I just looked at her in stunned silence. She continued, “She just came down the stairs, sobbing, ran into the left parlor, and locked the door. Now, I ask you again, what did you do to her?”
“I didn’t do anything to her,” I lied.
“Well, you did something. What was it?” she demanded.
In a very contrite voice, I admitted, “We dealt with a very alarming aspect of my background.”
“What do you mean, ‘your background?’” she persisted.
I let out a sigh and responded, “I don’t have time to explain. I must get back to Shepherdstown as quickly as possible. I apologize for the abrupt departure, but I have to go. Daphne will no doubt explain when she has had time to reflect dispassionately. I am going to commandeer one of the captured Yankee horses, if they haven’t already been transferred to Shepherdstown. If they have, I ask permission to utilize one of your horses for travel.”
She looked at me with a quizzical expression. I could tell she was trying to recall all the events that I had been a part of and discern what I meant by “my background.” Finally, she snapped back to the present and indignantly retorted, “I doubt I could stop you if you did.”
Just then Ezra came into the room, still carrying his shotgun. I turned and nodded at him. He nodded back with the confidence of one who had braved the perils of battle. I looked at Mrs. Douglas and, inclining my head toward Ezra, declared, “Oh, but I believe you could.”
She grasped Ezra’s new self-assurance, and her eyes widened as she realized his new status in the household. Turning to me, she rasped, “Get you gone from this house.”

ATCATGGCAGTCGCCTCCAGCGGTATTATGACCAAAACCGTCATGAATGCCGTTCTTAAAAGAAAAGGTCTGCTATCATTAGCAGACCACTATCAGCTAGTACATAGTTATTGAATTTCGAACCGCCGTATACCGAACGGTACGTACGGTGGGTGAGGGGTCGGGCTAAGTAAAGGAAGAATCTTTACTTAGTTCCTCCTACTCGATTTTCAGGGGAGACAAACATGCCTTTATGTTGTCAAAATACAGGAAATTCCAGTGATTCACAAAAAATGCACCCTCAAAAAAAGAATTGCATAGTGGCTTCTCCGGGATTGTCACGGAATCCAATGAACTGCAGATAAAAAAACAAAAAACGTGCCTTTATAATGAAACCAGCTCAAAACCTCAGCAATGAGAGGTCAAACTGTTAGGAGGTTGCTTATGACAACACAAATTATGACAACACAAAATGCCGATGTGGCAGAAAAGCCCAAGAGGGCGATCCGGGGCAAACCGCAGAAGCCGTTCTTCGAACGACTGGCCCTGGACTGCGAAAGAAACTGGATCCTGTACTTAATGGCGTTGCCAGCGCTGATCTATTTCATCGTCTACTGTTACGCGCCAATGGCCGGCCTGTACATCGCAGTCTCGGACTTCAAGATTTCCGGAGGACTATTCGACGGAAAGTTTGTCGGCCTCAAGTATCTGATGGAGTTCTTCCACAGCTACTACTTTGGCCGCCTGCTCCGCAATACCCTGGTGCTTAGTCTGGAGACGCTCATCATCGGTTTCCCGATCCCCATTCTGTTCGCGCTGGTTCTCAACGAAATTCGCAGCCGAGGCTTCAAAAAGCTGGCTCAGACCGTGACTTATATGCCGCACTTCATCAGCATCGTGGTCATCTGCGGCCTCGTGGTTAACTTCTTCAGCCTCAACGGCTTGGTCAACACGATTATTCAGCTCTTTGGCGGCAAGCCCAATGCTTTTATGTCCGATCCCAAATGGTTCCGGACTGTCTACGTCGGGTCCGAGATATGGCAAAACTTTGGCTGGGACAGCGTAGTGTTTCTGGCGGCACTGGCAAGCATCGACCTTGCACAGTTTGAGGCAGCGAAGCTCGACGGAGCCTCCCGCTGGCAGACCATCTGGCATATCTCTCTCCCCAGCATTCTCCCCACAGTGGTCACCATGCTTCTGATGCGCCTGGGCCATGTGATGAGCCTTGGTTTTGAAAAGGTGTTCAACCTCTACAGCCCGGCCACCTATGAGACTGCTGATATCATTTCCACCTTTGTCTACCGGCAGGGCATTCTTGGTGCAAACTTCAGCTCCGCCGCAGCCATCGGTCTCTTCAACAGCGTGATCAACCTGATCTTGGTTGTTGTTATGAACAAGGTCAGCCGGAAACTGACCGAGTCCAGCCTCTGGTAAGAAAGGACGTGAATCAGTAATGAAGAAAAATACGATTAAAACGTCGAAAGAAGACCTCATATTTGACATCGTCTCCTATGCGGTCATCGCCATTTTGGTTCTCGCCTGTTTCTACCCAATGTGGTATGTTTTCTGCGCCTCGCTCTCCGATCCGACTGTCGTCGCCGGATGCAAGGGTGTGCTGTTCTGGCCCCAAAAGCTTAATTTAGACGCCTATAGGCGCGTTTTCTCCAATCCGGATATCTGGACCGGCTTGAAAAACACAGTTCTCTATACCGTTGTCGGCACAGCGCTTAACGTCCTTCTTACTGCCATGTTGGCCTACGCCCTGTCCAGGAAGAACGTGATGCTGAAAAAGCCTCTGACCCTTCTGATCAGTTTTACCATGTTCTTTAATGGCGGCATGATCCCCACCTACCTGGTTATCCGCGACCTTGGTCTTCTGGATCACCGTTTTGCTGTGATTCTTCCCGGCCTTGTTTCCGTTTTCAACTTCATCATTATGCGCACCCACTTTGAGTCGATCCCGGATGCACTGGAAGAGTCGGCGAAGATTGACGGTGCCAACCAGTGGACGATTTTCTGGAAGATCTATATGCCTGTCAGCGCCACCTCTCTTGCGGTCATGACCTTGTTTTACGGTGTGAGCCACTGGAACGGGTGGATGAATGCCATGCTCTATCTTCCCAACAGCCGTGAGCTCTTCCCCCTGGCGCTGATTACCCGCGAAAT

I bowed chivalrously. Then I walked over to Ezra and extended my hand to him. He reached for my hand, and tears welled up in our eyes and as we shook hands as equals. When I was able to control my emotions, I uttered, “Thank you for saving our lives.”
He was too overcome to say anything, but just nodded his head. I quickly left the room and headed out the back door for the stables.
I found John Lee at his usual post, polishing the carriage. He turned and smiled as I approached him. I held out my hand and said, “I want to thank you for bringing the cavalry and for your courageous attack to drive off the Yanks. It seems we are always indebted to you, John Lee. We owe you our lives.”
He smiled broadly and heartily shook my hand. I asked if any Yankee horses were left and he indicated there were. He had one saddled in a jiffy. As I swung up on the mount, he asked me to wait a minute. He went to a blanket in one of the stable stalls and, after fumbling with it for a moment, brought me the pistol I had given him before he rode off to bring the cavalry to our rescue.
“I ‘spect y’all will be wanting this back, Marse Jim.”
I smiled at him and said, “You better keep it. You never know when you might need it. And my name is Jim.”
We saluted each other, and I rode down the hill toward Shepherdstown.